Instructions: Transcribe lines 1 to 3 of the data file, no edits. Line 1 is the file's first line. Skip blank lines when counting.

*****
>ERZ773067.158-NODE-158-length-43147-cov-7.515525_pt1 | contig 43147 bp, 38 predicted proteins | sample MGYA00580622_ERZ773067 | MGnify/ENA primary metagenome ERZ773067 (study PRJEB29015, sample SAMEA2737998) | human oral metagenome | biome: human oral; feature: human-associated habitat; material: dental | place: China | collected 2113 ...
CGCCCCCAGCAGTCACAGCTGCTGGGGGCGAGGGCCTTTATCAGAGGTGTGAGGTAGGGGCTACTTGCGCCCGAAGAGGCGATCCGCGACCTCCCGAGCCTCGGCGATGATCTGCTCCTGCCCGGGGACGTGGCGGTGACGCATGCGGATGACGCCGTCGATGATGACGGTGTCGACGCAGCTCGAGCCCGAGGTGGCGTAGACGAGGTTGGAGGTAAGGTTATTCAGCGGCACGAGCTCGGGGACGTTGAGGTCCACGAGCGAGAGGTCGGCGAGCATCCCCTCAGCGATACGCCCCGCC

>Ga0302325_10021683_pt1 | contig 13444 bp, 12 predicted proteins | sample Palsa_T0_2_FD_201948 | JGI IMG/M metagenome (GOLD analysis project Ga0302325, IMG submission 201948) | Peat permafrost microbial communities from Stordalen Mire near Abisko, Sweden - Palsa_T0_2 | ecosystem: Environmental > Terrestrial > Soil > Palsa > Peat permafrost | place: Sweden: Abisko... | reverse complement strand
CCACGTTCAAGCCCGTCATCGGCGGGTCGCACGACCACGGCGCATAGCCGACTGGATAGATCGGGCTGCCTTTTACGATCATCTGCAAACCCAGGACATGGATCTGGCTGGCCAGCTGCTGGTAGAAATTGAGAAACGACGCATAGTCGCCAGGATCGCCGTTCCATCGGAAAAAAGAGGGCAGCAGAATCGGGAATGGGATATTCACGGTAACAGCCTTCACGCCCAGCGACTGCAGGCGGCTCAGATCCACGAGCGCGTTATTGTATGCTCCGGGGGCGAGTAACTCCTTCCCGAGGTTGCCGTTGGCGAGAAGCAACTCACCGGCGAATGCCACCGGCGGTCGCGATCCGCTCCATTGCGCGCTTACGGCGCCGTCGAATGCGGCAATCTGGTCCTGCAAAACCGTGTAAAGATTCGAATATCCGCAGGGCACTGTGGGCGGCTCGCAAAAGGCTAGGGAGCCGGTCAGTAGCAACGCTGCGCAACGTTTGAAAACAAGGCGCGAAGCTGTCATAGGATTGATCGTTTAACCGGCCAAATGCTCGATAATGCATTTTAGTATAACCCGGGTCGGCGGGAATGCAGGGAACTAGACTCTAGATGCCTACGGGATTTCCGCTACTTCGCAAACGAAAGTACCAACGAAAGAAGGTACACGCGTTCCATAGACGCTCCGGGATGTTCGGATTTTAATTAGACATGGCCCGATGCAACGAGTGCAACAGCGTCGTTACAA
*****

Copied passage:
>ERZ773067.158-NODE-158-length-43147-cov-7.515525_pt1 | contig 43147 bp, 38 predicted proteins | sample MGYA00580622_ERZ773067 | MGnify/ENA primary metagenome ERZ773067 (study PRJEB29015, sample SAMEA2737998) | human oral metagenome | biome: human oral; feature: human-associated habitat; material: dental | place: China | collected 2113 ...
CGCCCCCAGCAGTCACAGCTGCTGGGGGCGAGGGCCTTTATCAGAGGTGTGAGGTAGGGGCTACTTGCGCCCGAAGAGGCGATCCGCGACCTCCCGAGCCTCGGCGATGATCTGCTCCTGCCCGGGGACGTGGCGGTGACGCATGCGGATGACGCCGTCGATGATGACGGTGTCGACGCAGCTCGAGCCCGAGGTGGCGTAGACGAGGTTGGAGGTAAGGTTATTCAGCGGCACGAGCTCGGGGACGTTGAGGTCCACGAGCGAGAGGTCGGCGAGCATCCCCTCAGCGATACGCCCCGCC

>Ga0302325_10021683_pt1 | contig 13444 bp, 12 predicted proteins | sample Palsa_T0_2_FD_201948 | JGI IMG/M metagenome (GOLD analysis project Ga0302325, IMG submission 201948) | Peat permafrost microbial communities from Stordalen Mire near Abisko, Sweden - Palsa_T0_2 | ecosystem: Environmental > Terrestrial > Soil > Palsa > Peat permafrost | place: Sweden: Abisko... | reverse complement strand